It has heretofore been possible for the scholar, with leisure and a comprehensive library, to trace out the written history of his county by patient research among voluminous government documents and dusty records, sometimes old and scarce; but these sources of information, and the time to study them, are not at the command of most of those who are intelligently interested in local history; and there are many unpublished facts to be rescued from the failing memories of the oldest residents, who would soon have carried their information with them to the grave; and others to be obtained from the citizens best informed in regard to the various present interests and institutions of the county, which should be treated of in giving its history. This service of research and record, which very few could have undertaken for themselves, the publishers of this work have performed. While a few unimportant mistakes may, perhaps, be found in such a multitude of details, in spite of the care exercised in the production of the volume, they still confidently present this result of many weeks' labor, as a true and orderly narration of all the events in the history of the county which were of sufficient interest and value to merit such a record.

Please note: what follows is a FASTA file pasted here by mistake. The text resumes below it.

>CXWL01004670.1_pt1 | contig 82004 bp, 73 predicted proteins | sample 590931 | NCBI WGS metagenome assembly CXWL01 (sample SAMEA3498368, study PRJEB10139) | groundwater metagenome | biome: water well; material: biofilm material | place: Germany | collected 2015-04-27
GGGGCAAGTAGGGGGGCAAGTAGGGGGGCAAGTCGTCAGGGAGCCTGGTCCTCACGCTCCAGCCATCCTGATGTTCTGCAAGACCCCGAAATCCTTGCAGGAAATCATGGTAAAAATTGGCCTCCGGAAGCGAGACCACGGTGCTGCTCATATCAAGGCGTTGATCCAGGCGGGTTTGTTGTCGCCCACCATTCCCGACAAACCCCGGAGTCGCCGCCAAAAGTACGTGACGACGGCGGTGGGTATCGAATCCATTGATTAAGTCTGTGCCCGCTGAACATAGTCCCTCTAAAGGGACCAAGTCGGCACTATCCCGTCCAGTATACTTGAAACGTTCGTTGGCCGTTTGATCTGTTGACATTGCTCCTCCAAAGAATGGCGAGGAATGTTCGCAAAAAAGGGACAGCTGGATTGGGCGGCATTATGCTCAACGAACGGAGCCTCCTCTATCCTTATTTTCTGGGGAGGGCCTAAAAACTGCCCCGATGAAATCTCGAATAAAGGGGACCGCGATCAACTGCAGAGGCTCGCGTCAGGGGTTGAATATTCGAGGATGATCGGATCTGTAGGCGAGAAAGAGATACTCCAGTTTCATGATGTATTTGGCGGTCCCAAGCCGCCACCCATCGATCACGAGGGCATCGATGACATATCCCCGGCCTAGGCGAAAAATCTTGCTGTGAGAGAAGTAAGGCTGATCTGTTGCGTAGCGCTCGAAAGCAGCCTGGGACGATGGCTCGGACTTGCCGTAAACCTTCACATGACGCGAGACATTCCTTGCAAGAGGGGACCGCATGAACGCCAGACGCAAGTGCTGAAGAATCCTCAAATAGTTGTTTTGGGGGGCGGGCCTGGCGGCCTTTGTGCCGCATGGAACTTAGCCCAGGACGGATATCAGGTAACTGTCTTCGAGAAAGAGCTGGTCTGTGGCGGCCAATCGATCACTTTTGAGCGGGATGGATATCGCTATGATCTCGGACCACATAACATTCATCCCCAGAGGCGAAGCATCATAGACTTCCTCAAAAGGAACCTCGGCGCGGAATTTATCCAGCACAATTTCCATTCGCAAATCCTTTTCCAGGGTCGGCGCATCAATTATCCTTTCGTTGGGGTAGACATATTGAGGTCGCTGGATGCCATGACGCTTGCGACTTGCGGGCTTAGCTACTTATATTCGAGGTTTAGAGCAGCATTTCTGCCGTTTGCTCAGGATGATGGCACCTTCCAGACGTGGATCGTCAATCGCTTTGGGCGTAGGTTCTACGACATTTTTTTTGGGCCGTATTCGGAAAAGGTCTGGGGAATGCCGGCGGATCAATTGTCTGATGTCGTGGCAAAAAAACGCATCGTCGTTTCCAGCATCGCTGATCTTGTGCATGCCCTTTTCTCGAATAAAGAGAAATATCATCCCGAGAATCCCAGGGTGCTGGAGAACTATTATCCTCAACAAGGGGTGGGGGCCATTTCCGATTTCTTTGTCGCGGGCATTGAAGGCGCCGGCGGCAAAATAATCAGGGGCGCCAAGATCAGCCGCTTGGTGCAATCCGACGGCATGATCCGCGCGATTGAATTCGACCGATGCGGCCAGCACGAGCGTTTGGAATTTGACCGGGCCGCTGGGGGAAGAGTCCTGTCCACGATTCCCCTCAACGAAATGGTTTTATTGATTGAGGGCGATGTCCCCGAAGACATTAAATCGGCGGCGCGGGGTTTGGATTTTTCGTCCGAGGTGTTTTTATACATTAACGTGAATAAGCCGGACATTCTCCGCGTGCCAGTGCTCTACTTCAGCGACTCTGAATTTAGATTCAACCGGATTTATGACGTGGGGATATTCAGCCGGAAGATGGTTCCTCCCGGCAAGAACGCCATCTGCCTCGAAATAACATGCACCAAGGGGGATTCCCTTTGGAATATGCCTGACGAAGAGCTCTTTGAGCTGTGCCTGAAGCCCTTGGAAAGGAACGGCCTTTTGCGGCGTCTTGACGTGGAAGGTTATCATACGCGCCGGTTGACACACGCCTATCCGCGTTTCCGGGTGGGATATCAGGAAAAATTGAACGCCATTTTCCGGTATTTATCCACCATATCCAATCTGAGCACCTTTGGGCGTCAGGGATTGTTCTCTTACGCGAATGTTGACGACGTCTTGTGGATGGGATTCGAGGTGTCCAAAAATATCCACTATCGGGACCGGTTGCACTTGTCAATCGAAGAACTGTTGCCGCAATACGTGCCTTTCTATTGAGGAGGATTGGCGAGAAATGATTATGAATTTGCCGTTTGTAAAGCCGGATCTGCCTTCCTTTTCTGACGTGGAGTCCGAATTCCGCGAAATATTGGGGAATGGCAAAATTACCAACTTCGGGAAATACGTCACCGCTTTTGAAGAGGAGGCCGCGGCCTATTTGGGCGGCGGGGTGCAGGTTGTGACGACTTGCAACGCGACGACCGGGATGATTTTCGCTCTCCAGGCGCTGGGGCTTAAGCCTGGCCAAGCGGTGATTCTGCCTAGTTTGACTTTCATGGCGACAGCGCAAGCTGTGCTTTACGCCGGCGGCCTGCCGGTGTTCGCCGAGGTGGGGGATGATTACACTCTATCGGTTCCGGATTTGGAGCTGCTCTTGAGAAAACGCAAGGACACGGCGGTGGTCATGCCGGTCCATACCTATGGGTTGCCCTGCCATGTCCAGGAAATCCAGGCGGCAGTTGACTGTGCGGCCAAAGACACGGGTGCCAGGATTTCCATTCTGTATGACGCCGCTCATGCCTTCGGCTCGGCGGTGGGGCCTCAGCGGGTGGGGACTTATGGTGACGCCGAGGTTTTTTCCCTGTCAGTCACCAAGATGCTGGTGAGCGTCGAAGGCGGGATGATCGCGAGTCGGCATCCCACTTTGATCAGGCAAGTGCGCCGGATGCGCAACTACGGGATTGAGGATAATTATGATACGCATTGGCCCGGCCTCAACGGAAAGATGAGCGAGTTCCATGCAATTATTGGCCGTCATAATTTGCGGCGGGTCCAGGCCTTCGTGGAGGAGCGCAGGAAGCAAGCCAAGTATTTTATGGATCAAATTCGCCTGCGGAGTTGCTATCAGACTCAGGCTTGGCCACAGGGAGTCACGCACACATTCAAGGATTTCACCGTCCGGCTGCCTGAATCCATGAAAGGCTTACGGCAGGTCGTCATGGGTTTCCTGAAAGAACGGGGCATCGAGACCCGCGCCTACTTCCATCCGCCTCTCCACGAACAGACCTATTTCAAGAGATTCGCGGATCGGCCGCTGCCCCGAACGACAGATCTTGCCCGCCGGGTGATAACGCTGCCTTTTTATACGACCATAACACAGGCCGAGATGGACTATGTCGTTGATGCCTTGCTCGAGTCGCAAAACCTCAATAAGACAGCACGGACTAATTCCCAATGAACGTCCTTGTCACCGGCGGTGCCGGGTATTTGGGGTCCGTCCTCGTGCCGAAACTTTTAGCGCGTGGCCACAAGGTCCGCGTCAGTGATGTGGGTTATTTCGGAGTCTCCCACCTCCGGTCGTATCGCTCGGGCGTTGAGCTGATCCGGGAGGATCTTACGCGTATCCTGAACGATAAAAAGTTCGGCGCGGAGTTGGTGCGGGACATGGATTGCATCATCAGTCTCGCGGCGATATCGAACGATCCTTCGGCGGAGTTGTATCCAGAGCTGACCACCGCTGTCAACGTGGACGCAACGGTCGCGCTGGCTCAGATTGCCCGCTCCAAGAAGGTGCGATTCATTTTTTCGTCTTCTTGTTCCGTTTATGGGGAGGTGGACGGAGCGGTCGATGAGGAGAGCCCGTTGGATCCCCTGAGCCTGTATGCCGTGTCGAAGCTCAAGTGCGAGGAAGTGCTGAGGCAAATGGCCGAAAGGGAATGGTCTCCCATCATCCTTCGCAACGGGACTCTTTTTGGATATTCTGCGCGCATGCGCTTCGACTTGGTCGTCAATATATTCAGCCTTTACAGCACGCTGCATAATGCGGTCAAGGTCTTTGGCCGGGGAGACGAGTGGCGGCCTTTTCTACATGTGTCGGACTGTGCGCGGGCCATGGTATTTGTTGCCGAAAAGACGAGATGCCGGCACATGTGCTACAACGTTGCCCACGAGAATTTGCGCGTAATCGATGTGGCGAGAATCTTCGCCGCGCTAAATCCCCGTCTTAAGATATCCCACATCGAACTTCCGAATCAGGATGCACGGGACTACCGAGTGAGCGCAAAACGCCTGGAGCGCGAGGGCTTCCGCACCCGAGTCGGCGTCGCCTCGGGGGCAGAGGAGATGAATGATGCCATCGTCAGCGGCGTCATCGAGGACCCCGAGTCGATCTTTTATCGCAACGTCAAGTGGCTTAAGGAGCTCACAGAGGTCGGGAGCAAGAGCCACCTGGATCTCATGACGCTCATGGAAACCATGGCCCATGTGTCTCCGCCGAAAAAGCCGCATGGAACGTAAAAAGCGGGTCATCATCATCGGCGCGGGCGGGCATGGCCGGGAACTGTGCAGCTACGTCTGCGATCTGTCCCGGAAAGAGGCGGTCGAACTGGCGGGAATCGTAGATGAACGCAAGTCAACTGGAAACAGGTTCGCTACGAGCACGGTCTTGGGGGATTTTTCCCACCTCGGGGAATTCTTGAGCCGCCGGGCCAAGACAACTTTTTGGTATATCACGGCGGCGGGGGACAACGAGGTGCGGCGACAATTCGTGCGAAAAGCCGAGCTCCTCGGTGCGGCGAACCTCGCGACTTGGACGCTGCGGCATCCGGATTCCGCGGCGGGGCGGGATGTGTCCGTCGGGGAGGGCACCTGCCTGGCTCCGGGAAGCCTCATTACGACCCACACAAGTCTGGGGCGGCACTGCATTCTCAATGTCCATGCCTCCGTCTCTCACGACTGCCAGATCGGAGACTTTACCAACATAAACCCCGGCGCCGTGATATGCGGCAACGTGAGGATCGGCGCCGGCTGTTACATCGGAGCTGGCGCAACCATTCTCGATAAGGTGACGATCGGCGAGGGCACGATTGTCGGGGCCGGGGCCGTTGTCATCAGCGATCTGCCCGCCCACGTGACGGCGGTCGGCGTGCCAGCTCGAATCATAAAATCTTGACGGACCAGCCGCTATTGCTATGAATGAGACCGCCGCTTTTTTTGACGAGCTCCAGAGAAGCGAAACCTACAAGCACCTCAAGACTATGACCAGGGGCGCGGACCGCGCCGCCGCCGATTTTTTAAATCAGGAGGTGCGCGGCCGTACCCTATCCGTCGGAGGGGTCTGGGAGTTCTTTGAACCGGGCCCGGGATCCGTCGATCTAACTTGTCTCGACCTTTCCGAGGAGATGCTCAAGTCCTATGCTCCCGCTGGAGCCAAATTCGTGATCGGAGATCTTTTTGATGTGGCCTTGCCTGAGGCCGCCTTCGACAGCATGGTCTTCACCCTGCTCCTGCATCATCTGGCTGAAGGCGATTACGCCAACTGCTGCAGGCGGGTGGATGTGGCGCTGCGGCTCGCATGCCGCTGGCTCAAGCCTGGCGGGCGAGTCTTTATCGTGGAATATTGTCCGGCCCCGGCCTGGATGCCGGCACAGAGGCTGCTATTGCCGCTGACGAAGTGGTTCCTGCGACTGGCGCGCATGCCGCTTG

Authenticity is always difficult in history. Much passes for history which is mere anecdote, and thát domain is always doubtful. Other facts, again, come to us through the prejudice and colours of personal narration. Great care has, therefore, been necessary to prevent publishing misconceptions as history. There has been admitted no statement of fact without ample authority, and mentioned not even the slightest incident without the support of creditable testimony. Attention is called to one feature, considered of special value—the introduction of the original records for all transactions directly affecting the interests of the county. Concerning the first records and the facts they teach, little or nothing need be said. Of this period in the county's history there have been explored for evidence, every known early document, and, where not mutilated, they have been presented in full. If, among the pages devoted to early settlers and settlements, the sentences seem short and broken, and the method of treatment faulty, it should be borne in mind that the nature of the data renders any other method of presentment impossible. Accuracy, rather than finish, has been the object held steadily in view.